You’ll notice 2 things:

  • we added static Qemu binary to the image.
  • docker notation of architecture is different than Qemu (and uname -m) notation, so we might need to apply some translations. Hopefully, following table would help:
Docker architecture uname -m architecture Note
amd64 x86_64  
arm32v6 armhf, arm7l Raspberry Pis
arm64v8 aarch6 A53, H3, H5 ARMs

Take it with a grain of salt - some Docker baseimages don’t provide all variants, and arm32v7 is backwards compatible with arm32v6, so for library/alpine, you will actually use arm32v6 variant for all Raspberry Pies.
I said things were complicated and could be made simpler, but not completely simple.

Same Dockerfile template

Example above wasn’t good, because every image builds the same, so we can do it smarter by creating a template and building actual Dockerfile. from them:


FROM __BASEIMAGE_ARCH__/alpine:3.7

__CROSS_COPY qemu-__QEMU_ARCH__-static /usr/bin/
RUN apk --no-cache --update add nginx
CMD ["nginx", "-g", "deamon off;"]

and a simple

for docker_arch in amd64 arm32v6 arm64v8; do
  case ${docker_arch} in
    amd64   ) qemu_arch="x86_64" ;;
    arm32v6 ) qemu_arch="arm" ;;
    arm64v8 ) qemu_arch="aarch64" ;;    
  cp Dockerfile.cross Dockerfile.${docker_arch}
  sed -i "" "s|__BASEIMAGE_ARCH__|${docker_arch}|g" Dockerfile.${docker_arch}
  sed -i "" "s|__QEMU_ARCH__|${qemu_arch}|g" Dockerfile.${docker_arch}
  if [ ${docker_arch} == 'amd64' ]; then
    sed -i "" "/__CROSS_/d" Dockerfile.${docker_arch}
    sed -i "" "s/__CROSS_//g" Dockerfile.${docker_arch}

This selects appropriate base images and Qemu archs (but doesn’t yet check if they all exist and all - that’s your homework ;) and also removes unnecessary qemu for amd64.

Building and tagging individual images

Now that we have individual Dockerfiles, it’s easy to build images, tag them and push them:

for arch in amd64 arm32v6 arm64v8; do
  docker build -f Dockerfile.${arch} -t yourrepo/nginx:${arch}-latest .
  docker push yourrepo/nginx:${arch}-latest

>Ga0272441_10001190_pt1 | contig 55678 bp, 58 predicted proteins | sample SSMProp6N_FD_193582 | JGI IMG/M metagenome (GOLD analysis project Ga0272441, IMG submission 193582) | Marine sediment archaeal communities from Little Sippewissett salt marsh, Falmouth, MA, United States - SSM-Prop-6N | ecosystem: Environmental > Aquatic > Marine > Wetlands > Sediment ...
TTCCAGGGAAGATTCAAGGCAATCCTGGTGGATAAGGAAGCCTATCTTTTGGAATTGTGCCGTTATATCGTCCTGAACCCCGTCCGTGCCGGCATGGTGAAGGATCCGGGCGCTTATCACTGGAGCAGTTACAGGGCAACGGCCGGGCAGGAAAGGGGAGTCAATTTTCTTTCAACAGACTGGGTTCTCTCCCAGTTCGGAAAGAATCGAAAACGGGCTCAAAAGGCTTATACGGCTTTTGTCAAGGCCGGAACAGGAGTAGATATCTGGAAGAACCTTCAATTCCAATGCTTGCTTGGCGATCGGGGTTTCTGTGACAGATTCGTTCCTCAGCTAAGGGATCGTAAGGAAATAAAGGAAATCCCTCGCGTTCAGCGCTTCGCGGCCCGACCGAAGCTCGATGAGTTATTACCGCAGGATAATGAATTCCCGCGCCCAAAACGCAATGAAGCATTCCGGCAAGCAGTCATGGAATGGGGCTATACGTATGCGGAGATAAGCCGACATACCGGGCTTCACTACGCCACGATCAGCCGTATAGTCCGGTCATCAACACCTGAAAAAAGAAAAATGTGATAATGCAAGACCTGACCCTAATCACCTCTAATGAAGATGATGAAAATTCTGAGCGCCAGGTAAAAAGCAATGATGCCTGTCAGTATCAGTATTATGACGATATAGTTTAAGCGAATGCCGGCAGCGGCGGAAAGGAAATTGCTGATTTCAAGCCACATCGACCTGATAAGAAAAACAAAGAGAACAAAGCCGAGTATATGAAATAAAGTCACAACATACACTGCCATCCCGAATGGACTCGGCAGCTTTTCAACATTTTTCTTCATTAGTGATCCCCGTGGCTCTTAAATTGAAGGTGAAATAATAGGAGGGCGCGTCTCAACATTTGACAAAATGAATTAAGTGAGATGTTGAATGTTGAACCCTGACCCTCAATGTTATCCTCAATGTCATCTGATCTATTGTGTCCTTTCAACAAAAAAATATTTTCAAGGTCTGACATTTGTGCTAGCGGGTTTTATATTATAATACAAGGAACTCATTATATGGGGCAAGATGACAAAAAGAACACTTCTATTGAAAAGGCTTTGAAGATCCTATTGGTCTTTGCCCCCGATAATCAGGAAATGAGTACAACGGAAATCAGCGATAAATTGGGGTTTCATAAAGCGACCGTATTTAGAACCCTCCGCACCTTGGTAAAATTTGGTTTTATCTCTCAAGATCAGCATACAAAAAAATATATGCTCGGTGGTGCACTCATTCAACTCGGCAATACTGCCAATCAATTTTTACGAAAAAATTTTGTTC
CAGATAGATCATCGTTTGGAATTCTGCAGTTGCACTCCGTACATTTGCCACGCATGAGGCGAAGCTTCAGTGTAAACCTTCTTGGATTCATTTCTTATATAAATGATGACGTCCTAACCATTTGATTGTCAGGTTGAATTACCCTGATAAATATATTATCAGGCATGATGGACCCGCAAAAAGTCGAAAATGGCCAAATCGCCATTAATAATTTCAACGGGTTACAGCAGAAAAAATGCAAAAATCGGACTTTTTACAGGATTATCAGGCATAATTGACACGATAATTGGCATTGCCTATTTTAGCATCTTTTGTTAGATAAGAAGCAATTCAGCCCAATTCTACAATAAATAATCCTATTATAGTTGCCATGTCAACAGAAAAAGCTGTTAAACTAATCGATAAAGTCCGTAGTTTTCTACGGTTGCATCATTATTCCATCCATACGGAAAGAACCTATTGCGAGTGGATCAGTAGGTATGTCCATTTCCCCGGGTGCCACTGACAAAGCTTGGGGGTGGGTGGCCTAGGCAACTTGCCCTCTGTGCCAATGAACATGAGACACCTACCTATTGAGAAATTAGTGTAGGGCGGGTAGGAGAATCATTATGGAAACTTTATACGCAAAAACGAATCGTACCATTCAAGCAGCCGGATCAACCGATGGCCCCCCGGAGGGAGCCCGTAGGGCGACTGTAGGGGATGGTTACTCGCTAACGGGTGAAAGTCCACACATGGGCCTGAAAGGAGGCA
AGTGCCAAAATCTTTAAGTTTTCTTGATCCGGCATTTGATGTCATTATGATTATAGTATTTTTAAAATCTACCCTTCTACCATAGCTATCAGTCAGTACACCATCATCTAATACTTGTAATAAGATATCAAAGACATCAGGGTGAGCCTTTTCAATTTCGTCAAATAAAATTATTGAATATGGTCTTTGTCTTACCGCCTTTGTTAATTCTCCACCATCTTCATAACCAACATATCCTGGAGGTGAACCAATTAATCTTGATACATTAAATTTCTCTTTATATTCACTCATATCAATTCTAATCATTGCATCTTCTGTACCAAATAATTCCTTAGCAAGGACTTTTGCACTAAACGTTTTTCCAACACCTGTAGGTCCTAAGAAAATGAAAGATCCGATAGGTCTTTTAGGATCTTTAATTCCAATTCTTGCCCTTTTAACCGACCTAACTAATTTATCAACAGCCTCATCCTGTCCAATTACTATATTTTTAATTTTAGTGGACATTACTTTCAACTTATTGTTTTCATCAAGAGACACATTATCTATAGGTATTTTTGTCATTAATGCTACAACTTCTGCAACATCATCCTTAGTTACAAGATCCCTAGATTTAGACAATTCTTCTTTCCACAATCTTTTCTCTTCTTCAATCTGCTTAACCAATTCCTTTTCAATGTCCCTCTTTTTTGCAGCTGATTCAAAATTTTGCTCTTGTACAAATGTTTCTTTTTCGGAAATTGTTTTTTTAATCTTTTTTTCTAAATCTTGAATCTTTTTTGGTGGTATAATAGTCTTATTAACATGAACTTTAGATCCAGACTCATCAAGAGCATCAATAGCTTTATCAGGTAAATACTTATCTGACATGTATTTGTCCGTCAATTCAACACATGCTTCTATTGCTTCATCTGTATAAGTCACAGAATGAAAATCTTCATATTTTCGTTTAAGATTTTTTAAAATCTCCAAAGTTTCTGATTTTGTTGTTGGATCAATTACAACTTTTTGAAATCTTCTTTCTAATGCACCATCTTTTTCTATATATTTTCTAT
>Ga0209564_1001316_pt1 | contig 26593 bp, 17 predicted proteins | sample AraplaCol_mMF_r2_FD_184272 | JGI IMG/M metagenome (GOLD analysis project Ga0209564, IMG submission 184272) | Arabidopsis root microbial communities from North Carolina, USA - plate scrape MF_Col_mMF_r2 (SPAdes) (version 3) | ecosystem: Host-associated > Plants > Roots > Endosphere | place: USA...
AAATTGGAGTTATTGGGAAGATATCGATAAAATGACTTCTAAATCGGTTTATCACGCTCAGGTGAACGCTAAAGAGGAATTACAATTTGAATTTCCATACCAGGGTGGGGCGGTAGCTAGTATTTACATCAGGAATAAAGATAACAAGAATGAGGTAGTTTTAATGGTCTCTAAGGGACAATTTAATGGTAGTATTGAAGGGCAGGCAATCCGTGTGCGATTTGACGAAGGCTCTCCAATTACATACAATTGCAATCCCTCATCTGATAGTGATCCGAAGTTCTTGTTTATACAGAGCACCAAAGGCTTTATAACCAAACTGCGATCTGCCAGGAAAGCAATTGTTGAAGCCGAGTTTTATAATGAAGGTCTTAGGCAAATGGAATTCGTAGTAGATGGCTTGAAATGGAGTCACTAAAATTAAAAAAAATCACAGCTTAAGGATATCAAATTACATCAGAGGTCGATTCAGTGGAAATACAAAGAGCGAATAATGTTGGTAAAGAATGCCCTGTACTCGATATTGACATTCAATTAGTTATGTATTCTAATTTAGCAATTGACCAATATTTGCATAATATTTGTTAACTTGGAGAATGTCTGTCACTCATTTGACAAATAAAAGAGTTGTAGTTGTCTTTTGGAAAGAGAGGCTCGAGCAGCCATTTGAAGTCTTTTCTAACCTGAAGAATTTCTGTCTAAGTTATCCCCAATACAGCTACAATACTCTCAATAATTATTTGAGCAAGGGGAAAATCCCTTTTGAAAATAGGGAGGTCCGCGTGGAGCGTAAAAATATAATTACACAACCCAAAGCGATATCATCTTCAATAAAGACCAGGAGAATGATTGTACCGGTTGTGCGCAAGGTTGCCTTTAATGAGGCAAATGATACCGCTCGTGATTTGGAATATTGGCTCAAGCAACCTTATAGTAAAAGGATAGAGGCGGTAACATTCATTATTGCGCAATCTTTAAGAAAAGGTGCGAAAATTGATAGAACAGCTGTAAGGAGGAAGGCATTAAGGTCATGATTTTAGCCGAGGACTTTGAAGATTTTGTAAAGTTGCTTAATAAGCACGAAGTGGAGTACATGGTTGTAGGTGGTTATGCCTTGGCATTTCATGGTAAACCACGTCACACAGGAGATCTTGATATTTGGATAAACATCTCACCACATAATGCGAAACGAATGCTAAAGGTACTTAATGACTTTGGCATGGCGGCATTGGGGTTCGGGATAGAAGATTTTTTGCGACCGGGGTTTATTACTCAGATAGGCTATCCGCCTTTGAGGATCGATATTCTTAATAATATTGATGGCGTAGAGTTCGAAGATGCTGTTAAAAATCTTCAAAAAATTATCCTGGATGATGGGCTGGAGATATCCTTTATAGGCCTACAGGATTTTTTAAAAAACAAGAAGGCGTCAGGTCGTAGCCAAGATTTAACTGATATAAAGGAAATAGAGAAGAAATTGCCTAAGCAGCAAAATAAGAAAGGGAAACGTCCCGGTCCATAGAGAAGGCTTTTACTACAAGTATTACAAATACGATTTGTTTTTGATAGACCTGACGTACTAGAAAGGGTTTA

With this, you’ll have yourrepo/nginx:amd64-latest, yourrepo/nginx:arm32v6-latest and yourrepo/nginx:arm64v8-latest in your repo.

Building a multi-arch manifest

Now, we want to create a single yourrepo/nginx:latest that would magically work in any of the archs. To do that we need to create a manifest:

docker-linux-amd64 manifest create yourrepo/nginx:latest yourrepo/nginx:amd64-latest yourrepo/nginx:arm32v6-latest yourrepo/nginx:arm64v8-latest
docker-linux-amd64 manifest annotate yourrepo/nginx:latest yourrepo/nginx:arm32v6-latest --os linux --arch arm
docker-linux-amd64 manifest annotate yourrepo/nginx:latest yourrepo/nginx:arm64v8-latest --os linux --arch arm64 --variant armv8
docker-linux-amd64 manifest push yourrepo/nginx:latest

(use docker-darwin-amd64 if you are on a Mac)

You will notice that we have to annotate some images, to give hints to Docker client/daemon to understand which images to pull. Again, some translations needed, so here’s the upper table once again:

Docker architecture uname -m architecture Annotate flage Boards
amd64 x86_64 (none)  
arm32v6 armhf Raspberry Pis --os linux --arch arm
arm64v8 aarch6 A53, H3, H5 ARMs --os linux --arch arm64 --variant armv8

If you compiled for other architectures and know other combinations, let me know!


If everything went well, you should have multi-arch yourrepo/nginx:latest that should be deployable on any of the 3 architecture using a same command:

docker run -d --rm yourrepo/nginx:latest

It will just pull necessary image depending on your host arch and just run. You can even create a multi-instance docker service on a multi-arch swarm, and each swarm member would get same service from a different image (check out “From ARM to Z” DockerCon17 talk on Youtube.)

References for further reading

Written on January 18, 2018